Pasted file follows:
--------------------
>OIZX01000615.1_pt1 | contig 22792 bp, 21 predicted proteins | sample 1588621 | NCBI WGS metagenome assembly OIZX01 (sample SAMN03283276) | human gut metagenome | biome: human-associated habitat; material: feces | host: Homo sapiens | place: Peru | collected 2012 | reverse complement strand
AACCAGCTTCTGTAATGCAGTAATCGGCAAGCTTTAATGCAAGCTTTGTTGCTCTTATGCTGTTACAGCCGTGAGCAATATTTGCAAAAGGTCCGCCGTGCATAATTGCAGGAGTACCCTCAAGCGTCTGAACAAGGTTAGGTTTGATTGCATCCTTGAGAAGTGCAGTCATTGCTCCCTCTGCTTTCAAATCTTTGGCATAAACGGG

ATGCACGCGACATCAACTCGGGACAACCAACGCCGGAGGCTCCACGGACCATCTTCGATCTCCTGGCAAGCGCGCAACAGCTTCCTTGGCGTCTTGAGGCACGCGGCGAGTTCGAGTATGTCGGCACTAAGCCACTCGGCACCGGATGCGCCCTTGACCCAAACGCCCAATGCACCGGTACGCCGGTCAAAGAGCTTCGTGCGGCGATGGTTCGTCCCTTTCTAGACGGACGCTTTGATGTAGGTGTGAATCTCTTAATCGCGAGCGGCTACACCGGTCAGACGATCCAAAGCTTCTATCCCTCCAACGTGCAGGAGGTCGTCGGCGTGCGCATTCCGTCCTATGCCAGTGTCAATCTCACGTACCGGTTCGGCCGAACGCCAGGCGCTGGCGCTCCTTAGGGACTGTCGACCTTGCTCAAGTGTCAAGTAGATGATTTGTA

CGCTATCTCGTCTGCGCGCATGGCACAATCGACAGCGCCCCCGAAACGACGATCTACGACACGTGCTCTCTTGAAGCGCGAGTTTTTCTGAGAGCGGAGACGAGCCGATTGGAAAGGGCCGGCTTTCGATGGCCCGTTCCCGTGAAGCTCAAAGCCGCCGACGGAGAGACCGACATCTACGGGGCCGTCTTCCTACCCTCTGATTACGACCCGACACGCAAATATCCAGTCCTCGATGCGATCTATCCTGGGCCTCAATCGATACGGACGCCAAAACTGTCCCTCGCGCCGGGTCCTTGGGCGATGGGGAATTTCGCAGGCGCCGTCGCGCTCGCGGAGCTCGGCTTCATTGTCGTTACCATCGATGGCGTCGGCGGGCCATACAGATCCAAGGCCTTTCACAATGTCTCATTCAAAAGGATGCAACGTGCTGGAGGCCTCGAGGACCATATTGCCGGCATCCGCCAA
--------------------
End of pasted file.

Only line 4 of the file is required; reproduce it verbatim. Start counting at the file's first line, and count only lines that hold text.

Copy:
CGCTATCTCGTCTGCGCGCATGGCACAATCGACAGCGCCCCCGAAACGACGATCTACGACACGTGCTCTCTTGAAGCGCGAGTTTTTCTGAGAGCGGAGACGAGCCGATTGGAAAGGGCCGGCTTTCGATGGCCCGTTCCCGTGAAGCTCAAAGCCGCCGACGGAGAGACCGACATCTACGGGGCCGTCTTCCTACCCTCTGATTACGACCCGACACGCAAATATCCAGTCCTCGATGCGATCTATCCTGGGCCTCAATCGATACGGACGCCAAAACTGTCCCTCGCGCCGGGTCCTTGGGCGATGGGGAATTTCGCAGGCGCCGTCGCGCTCGCGGAGCTCGGCTTCATTGTCGTTACCATCGATGGCGTCGGCGGGCCATACAGATCCAAGGCCTTTCACAATGTCTCATTCAAAAGGATGCAACGTGCTGGAGGCCTCGAGGACCATATTGCCGGCATCCGCCAA